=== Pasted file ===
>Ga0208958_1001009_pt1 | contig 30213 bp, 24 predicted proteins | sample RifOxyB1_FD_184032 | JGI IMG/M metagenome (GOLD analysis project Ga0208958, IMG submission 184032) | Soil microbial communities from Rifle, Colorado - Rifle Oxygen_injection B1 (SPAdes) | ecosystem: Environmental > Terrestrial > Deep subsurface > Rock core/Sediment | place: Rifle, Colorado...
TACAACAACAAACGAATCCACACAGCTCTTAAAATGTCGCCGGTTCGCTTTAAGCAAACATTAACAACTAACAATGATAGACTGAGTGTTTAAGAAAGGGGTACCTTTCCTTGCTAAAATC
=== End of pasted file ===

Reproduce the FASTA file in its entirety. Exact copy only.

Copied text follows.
>Ga0208958_1001009_pt1 | contig 30213 bp, 24 predicted proteins | sample RifOxyB1_FD_184032 | JGI IMG/M metagenome (GOLD analysis project Ga0208958, IMG submission 184032) | Soil microbial communities from Rifle, Colorado - Rifle Oxygen_injection B1 (SPAdes) | ecosystem: Environmental > Terrestrial > Deep subsurface > Rock core/Sediment | place: Rifle, Colorado...
TACAACAACAAACGAATCCACACAGCTCTTAAAATGTCGCCGGTTCGCTTTAAGCAAACATTAACAACTAACAATGATAGACTGAGTGTTTAAGAAAGGGGTACCTTTCCTTGCTAAAATC